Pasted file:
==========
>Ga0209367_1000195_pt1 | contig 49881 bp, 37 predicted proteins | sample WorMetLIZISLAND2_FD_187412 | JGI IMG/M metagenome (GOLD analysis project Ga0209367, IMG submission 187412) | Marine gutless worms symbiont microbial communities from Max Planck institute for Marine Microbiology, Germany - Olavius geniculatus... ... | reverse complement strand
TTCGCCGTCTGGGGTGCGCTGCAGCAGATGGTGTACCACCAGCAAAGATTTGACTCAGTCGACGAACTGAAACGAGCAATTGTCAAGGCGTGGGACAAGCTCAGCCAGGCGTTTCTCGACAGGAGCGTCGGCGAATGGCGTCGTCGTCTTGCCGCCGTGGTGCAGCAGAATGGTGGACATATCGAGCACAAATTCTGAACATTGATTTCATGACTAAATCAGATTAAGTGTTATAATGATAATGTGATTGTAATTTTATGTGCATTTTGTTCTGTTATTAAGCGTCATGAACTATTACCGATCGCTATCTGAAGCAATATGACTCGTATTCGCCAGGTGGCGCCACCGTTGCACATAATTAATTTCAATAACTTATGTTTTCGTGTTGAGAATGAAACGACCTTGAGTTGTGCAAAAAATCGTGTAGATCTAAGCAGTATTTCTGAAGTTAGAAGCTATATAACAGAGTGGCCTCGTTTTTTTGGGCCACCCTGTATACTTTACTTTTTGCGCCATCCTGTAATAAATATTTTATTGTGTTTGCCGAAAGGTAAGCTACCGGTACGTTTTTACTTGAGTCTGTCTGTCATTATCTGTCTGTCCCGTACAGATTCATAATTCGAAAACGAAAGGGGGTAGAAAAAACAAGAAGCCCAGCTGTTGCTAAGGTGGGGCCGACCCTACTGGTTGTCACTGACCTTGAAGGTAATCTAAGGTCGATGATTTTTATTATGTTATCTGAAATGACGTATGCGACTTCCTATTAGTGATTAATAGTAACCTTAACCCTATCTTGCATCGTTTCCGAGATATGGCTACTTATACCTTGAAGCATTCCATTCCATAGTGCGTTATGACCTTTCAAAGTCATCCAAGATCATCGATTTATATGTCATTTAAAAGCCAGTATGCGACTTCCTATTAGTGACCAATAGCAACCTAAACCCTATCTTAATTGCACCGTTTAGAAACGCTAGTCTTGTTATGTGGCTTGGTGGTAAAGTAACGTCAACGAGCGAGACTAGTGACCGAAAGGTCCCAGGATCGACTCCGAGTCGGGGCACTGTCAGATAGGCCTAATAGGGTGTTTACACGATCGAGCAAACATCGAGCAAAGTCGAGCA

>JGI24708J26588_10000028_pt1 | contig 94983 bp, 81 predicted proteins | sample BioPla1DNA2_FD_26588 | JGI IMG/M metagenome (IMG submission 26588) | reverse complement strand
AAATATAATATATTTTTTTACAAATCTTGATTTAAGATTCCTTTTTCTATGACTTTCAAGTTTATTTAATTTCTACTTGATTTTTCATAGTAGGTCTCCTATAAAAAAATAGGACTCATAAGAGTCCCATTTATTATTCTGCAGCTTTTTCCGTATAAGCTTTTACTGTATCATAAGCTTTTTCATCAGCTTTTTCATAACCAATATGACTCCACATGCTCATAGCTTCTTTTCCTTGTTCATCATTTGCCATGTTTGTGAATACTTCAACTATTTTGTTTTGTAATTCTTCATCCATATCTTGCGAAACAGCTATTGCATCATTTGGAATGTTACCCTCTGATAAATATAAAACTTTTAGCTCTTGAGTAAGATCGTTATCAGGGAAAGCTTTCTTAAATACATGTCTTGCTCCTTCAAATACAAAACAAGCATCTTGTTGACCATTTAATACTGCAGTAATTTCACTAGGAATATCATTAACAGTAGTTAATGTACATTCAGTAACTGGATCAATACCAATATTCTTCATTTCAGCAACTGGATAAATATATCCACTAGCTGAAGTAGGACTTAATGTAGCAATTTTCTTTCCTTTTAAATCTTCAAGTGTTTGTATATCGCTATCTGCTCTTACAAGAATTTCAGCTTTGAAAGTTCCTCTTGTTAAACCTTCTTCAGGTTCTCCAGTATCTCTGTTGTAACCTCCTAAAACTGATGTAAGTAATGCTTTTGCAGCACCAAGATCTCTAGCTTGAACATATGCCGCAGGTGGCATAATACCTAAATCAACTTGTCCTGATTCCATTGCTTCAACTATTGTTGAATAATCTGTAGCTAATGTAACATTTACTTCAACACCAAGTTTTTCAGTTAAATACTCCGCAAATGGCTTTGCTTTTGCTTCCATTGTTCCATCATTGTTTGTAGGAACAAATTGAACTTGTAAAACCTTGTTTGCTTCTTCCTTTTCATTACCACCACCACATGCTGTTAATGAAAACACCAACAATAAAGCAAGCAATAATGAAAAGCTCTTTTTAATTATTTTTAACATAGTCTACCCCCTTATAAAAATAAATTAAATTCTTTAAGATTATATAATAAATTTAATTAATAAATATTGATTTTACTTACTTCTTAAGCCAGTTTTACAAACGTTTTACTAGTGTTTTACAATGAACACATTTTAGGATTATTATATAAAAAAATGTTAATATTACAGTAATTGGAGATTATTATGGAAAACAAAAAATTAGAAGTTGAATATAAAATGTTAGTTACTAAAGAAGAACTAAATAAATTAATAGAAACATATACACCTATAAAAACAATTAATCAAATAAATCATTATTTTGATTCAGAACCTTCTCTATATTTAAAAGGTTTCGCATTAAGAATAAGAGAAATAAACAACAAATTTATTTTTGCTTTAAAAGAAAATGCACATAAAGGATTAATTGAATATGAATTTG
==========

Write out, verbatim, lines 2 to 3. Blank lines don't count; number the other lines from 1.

TTCGCCGTCTGGGGTGCGCTGCAGCAGATGGTGTACCACCAGCAAAGATTTGACTCAGTCGACGAACTGAAACGAGCAATTGTCAAGGCGTGGGACAAGCTCAGCCAGGCGTTTCTCGACAGGAGCGTCGGCGAATGGCGTCGTCGTCTTGCCGCCGTGGTGCAGCAGAATGGTGGACATATCGAGCACAAATTCTGAACATTGATTTCATGACTAAATCAGATTAAGTGTTATAATGATAATGTGATTGTAATTTTATGTGCATTTTGTTCTGTTATTAAGCGTCATGAACTATTACCGATCGCTATCTGAAGCAATATGACTCGTATTCGCCAGGTGGCGCCACCGTTGCACATAATTAATTTCAATAACTTATGTTTTCGTGTTGAGAATGAAACGACCTTGAGTTGTGCAAAAAATCGTGTAGATCTAAGCAGTATTTCTGAAGTTAGAAGCTATATAACAGAGTGGCCTCGTTTTTTTGGGCCACCCTGTATACTTTACTTTTTGCGCCATCCTGTAATAAATATTTTATTGTGTTTGCCGAAAGGTAAGCTACCGGTACGTTTTTACTTGAGTCTGTCTGTCATTATCTGTCTGTCCCGTACAGATTCATAATTCGAAAACGAAAGGGGGTAGAAAAAACAAGAAGCCCAGCTGTTGCTAAGGTGGGGCCGACCCTACTGGTTGTCACTGACCTTGAAGGTAATCTAAGGTCGATGATTTTTATTATGTTATCTGAAATGACGTATGCGACTTCCTATTAGTGATTAATAGTAACCTTAACCCTATCTTGCATCGTTTCCGAGATATGGCTACTTATACCTTGAAGCATTCCATTCCATAGTGCGTTATGACCTTTCAAAGTCATCCAAGATCATCGATTTATATGTCATTTAAAAGCCAGTATGCGACTTCCTATTAGTGACCAATAGCAACCTAAACCCTATCTTAATTGCACCGTTTAGAAACGCTAGTCTTGTTATGTGGCTTGGTGGTAAAGTAACGTCAACGAGCGAGACTAGTGACCGAAAGGTCCCAGGATCGACTCCGAGTCGGGGCACTGTCAGATAGGCCTAATAGGGTGTTTACACGATCGAGCAAACATCGAGCAAAGTCGAGCA

>JGI24708J26588_10000028_pt1 | contig 94983 bp, 81 predicted proteins | sample BioPla1DNA2_FD_26588 | JGI IMG/M metagenome (IMG submission 26588) | reverse complement strand